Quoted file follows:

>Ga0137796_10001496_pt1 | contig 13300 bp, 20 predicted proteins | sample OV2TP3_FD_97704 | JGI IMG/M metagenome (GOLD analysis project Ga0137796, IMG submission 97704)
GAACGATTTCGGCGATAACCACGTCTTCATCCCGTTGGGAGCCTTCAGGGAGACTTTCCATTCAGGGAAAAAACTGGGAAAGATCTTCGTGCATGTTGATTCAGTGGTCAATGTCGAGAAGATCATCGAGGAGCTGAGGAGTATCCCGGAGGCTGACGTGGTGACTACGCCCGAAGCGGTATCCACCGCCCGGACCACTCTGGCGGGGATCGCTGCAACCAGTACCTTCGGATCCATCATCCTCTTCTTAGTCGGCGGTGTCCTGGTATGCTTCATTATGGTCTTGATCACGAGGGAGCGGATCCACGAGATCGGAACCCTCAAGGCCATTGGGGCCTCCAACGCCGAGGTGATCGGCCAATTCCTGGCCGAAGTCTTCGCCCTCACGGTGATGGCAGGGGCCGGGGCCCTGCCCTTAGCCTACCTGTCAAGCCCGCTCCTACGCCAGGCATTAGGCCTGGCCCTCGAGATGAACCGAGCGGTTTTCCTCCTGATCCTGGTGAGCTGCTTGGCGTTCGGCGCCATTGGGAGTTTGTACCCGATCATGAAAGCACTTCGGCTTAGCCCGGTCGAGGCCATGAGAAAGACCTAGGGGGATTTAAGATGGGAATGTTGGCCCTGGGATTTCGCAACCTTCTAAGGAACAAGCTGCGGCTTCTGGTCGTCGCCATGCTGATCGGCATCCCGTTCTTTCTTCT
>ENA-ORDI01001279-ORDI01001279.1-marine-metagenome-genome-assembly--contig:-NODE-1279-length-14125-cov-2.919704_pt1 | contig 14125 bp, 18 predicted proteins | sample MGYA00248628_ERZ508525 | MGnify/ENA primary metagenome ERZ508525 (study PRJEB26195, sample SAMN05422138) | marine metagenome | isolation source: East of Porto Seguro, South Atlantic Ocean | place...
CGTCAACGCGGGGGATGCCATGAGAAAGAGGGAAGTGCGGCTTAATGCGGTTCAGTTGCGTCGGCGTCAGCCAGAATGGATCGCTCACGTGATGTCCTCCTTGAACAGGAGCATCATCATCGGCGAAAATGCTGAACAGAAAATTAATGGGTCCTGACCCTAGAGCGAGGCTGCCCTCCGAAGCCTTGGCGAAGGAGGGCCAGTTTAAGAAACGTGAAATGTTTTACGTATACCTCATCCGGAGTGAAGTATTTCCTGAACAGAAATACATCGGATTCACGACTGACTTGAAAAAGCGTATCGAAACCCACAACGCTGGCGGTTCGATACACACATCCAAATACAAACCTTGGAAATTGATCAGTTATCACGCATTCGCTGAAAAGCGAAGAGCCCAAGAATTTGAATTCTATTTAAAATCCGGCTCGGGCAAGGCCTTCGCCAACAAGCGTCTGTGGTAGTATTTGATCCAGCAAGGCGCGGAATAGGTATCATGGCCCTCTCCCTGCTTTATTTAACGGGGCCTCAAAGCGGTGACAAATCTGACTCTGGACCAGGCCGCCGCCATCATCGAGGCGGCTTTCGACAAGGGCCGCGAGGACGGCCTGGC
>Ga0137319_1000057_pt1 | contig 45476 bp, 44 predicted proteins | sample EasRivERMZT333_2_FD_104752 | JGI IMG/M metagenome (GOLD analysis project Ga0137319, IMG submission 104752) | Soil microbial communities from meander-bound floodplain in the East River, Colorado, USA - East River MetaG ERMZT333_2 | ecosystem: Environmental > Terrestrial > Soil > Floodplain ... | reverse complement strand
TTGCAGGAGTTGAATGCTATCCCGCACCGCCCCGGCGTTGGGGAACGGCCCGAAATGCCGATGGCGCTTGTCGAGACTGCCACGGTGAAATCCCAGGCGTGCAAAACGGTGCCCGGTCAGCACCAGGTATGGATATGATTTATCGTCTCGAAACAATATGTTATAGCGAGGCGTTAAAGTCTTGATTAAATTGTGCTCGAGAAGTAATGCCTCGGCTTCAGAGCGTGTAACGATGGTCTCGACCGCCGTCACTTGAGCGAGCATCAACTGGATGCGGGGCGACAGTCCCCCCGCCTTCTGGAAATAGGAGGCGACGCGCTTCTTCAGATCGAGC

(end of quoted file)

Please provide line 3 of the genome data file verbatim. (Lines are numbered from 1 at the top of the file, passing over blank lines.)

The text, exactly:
>ENA-ORDI01001279-ORDI01001279.1-marine-metagenome-genome-assembly--contig:-NODE-1279-length-14125-cov-2.919704_pt1 | contig 14125 bp, 18 predicted proteins | sample MGYA00248628_ERZ508525 | MGnify/ENA primary metagenome ERZ508525 (study PRJEB26195, sample SAMN05422138) | marine metagenome | isolation source: East of Porto Seguro, South Atlantic Ocean | place...